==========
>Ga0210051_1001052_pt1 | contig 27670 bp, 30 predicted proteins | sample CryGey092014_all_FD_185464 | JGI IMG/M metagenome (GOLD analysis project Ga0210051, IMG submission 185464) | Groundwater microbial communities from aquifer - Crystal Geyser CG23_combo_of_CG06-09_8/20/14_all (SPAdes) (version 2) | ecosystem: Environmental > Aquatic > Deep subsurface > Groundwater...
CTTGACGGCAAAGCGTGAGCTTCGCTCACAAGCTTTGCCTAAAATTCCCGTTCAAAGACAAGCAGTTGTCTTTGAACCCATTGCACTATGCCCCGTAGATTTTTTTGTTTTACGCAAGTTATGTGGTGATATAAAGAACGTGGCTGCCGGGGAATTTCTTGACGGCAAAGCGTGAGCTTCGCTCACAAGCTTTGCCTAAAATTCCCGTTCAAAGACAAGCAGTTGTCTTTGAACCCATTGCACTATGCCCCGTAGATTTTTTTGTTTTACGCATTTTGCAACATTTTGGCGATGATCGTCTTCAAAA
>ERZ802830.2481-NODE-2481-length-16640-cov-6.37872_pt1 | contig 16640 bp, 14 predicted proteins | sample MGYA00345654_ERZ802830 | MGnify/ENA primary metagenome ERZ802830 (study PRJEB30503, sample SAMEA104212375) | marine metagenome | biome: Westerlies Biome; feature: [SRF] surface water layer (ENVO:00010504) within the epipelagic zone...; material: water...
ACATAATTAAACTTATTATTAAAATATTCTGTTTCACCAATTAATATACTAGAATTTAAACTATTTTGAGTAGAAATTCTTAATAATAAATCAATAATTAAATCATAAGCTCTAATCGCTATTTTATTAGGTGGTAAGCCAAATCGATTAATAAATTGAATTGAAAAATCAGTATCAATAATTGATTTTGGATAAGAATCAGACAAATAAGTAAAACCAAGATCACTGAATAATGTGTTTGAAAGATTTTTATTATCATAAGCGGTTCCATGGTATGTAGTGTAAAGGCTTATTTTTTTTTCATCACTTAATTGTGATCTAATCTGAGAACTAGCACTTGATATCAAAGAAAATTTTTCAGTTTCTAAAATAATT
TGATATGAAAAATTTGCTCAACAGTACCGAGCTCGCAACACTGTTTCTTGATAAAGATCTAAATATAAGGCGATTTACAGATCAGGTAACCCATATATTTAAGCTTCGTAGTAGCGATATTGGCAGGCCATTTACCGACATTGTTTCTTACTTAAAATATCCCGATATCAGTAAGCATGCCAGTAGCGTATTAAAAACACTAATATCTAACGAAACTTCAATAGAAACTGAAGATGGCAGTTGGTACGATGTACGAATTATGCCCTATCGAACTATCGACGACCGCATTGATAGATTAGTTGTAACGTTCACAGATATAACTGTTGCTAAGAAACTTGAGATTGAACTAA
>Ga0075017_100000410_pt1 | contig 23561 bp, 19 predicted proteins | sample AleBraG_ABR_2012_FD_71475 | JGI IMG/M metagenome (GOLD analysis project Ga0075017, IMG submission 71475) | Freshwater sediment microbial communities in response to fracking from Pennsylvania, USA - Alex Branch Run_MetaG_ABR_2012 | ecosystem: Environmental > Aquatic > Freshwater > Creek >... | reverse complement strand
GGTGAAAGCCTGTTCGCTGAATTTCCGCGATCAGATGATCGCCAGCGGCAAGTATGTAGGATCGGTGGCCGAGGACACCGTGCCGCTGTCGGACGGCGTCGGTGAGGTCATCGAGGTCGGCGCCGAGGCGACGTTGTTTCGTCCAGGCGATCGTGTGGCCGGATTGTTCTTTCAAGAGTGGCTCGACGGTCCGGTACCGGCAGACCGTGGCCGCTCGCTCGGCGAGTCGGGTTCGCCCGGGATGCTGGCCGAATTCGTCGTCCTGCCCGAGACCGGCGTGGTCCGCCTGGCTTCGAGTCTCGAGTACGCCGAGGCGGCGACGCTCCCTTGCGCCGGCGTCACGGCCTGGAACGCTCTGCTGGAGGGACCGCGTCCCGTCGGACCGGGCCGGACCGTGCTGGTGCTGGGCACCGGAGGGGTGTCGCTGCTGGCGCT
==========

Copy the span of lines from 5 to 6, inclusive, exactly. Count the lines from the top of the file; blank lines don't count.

TGATATGAAAAATTTGCTCAACAGTACCGAGCTCGCAACACTGTTTCTTGATAAAGATCTAAATATAAGGCGATTTACAGATCAGGTAACCCATATATTTAAGCTTCGTAGTAGCGATATTGGCAGGCCATTTACCGACATTGTTTCTTACTTAAAATATCCCGATATCAGTAAGCATGCCAGTAGCGTATTAAAAACACTAATATCTAACGAAACTTCAATAGAAACTGAAGATGGCAGTTGGTACGATGTACGAATTATGCCCTATCGAACTATCGACGACCGCATTGATAGATTAGTTGTAACGTTCACAGATATAACTGTTGCTAAGAAACTTGAGATTGAACTAA
>Ga0075017_100000410_pt1 | contig 23561 bp, 19 predicted proteins | sample AleBraG_ABR_2012_FD_71475 | JGI IMG/M metagenome (GOLD analysis project Ga0075017, IMG submission 71475) | Freshwater sediment microbial communities in response to fracking from Pennsylvania, USA - Alex Branch Run_MetaG_ABR_2012 | ecosystem: Environmental > Aquatic > Freshwater > Creek >... | reverse complement strand